It’s called TarGuess and was created by researchers at the Universities of Beijing and Fujian in China, and the University of Lancaster in the UK. According to their study, an attacker with sufficient personal information (username, a pet, family members, date of birth, or the destination of their most recent vacations) has a one in five chance of guessing their password in fewer than a hundred attempts.

All they’ve done with TarGuess is to automate the process with a tool that scours social networks for personal information that could later be used in its attempts.

Using this tool, the researches successfully guessed 20% of passwords of those participating in the study with only one hundred attempts. More strikingly, the success rate increases proportionally with the number of guesses. So with a thousand attempts TarGuess is able to get 25% of passwords, and with a million the success rate can climb up to 50%.

Moving beyond the controversial data breaches of platforms such as Yahoo or Dropbox, the main conclusion that this study draws is that many users’ passwords are not robust enough to withstand this kind of attack. And as if that wasn’t enough, these breaches have brought to light another risk: TarGuess reportedly detected that many of these credentials are used in other services, or at best have many similarities (constituting what they call “sister passwords”).

This investigation demonstrates once again the necessity of controlling what kind of information is published on social networks. An employee that ‘shares’ every moment of their life may be inadvertently helping a cyber attacker to learn their password, putting corporate data at risk.

The post Can a Hacker Guess Your Password in Only 100 Attempts? appeared first on Panda Security Mediacenter.

Hospitals and healthcare providers under cyberattack

Hospitals are vulnerable to cyberattacks

Hospitals are vulnerable to cyberattacks

The recent ransomware attack on the Hollywood Presbyterian Medical Center in Los Angeles has spooked the healthcare community. Hackers installed *ransomware in the hospital computer system and held patient records hostage while demanding payment. The hospital eventually paid $17,000 to have their files unlocked.

Attacks on major insurance and healthcare systems last year including Excellus BlueCross BlueShield and Anthem Inc. resulted in 100 million individual records being stolen.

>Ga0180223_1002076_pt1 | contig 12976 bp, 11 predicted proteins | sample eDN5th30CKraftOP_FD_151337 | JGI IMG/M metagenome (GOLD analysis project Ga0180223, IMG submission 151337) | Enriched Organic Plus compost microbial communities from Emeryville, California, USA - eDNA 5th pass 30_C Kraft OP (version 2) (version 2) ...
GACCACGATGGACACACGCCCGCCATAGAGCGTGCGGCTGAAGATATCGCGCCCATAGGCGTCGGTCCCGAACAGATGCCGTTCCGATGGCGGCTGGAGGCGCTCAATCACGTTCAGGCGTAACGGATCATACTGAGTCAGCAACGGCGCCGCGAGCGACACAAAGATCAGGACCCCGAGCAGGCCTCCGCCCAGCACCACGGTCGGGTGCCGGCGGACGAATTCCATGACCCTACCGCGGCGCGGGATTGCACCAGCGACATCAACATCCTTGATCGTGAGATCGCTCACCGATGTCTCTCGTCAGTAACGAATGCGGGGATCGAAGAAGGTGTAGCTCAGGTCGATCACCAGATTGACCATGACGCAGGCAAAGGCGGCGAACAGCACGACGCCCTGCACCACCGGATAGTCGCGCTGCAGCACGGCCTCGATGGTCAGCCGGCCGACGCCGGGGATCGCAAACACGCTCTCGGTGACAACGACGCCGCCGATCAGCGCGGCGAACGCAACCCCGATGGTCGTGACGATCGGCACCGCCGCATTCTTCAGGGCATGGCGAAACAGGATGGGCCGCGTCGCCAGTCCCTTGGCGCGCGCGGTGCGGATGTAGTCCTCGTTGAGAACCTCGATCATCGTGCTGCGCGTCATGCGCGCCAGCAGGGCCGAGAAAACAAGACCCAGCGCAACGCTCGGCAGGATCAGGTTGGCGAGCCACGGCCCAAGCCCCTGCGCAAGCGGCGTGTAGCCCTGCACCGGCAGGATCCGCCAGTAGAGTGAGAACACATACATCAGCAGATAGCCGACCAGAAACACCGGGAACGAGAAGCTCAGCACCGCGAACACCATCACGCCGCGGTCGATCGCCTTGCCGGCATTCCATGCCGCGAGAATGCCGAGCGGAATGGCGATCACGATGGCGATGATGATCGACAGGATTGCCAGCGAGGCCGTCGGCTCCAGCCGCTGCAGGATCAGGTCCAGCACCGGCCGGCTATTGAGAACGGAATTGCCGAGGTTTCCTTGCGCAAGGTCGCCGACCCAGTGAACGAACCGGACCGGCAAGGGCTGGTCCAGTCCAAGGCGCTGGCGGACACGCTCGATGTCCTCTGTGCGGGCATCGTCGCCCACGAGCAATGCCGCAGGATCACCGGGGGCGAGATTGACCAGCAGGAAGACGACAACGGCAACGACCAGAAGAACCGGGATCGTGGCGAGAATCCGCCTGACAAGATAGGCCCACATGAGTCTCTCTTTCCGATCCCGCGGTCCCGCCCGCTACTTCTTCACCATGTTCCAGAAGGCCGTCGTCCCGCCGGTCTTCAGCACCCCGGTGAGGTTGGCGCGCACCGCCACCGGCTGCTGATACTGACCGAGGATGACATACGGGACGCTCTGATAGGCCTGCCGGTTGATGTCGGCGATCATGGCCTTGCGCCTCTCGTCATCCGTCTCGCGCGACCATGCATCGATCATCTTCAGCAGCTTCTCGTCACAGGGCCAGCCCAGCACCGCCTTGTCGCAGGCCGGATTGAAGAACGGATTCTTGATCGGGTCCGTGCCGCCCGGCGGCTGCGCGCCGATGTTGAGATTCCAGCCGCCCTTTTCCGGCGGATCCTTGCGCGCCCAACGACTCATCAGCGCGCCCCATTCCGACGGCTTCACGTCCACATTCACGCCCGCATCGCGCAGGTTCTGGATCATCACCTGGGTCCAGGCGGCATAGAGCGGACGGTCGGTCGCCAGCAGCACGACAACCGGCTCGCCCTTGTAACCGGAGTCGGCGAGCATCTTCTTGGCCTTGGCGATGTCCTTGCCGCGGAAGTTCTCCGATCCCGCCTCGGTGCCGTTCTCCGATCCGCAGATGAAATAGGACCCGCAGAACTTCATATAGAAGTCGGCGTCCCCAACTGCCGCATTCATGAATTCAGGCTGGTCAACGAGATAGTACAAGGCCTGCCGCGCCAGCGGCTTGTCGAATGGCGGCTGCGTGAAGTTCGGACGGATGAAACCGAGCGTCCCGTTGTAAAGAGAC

Electronic medical records are a treasure trove of data and fetch a price 20 times more than that a stolen credit card numbers. The cost for the U.S. healthcare industry is $6 billion dollars annually, with the average data breach costing a hospital $2.1 million.

According to a study by the Ponemon Institute, healthcare organizations average about one cyberattack per month with more than half of all organizations surveyed saying they experienced at least one cyberattack in the last 12 months.

Organizations major concerns are system failures (legacy software and devices are common), unsecured wearable biomedical technology that puts patients at risk, and something that other industries face – BYOD (bring your own device)  – as employees increasingly using their personal devices for work-related activities. One of the real threats is that hackers can compromise healthcare mobile apps and expose confidential medical records.

Stop by to visit the Avast Virtual Mobile Platform booth at HIMMS16

Stop by to visit the Avast Virtual Mobile Platform booth at HIMMS16

This week, cybersecurity in healthcare is a major discussion point at the Healthcare Information and Management Systems Society 2016 Conference in Las Vegas. Avast Virtual Mobile Platform (VMP) will demonstrate how hospitals, insurance companies, and others can use Avast VMP to ensure secure, HIPAA-compliant access to mobile apps such as instant messaging, EHR, document storage and more. Avast will also demonstrate how VMP uses virtualization to instantly secure healthcare mobile apps.

Follow HIMSS16 on Twitter.

*Ransomware commonly enters a computer system when a user is tricked into clicking an infected link in an email or an infected ad on a website. The ransomware then locks all the files in the system and demands money for a key that will unlock the files.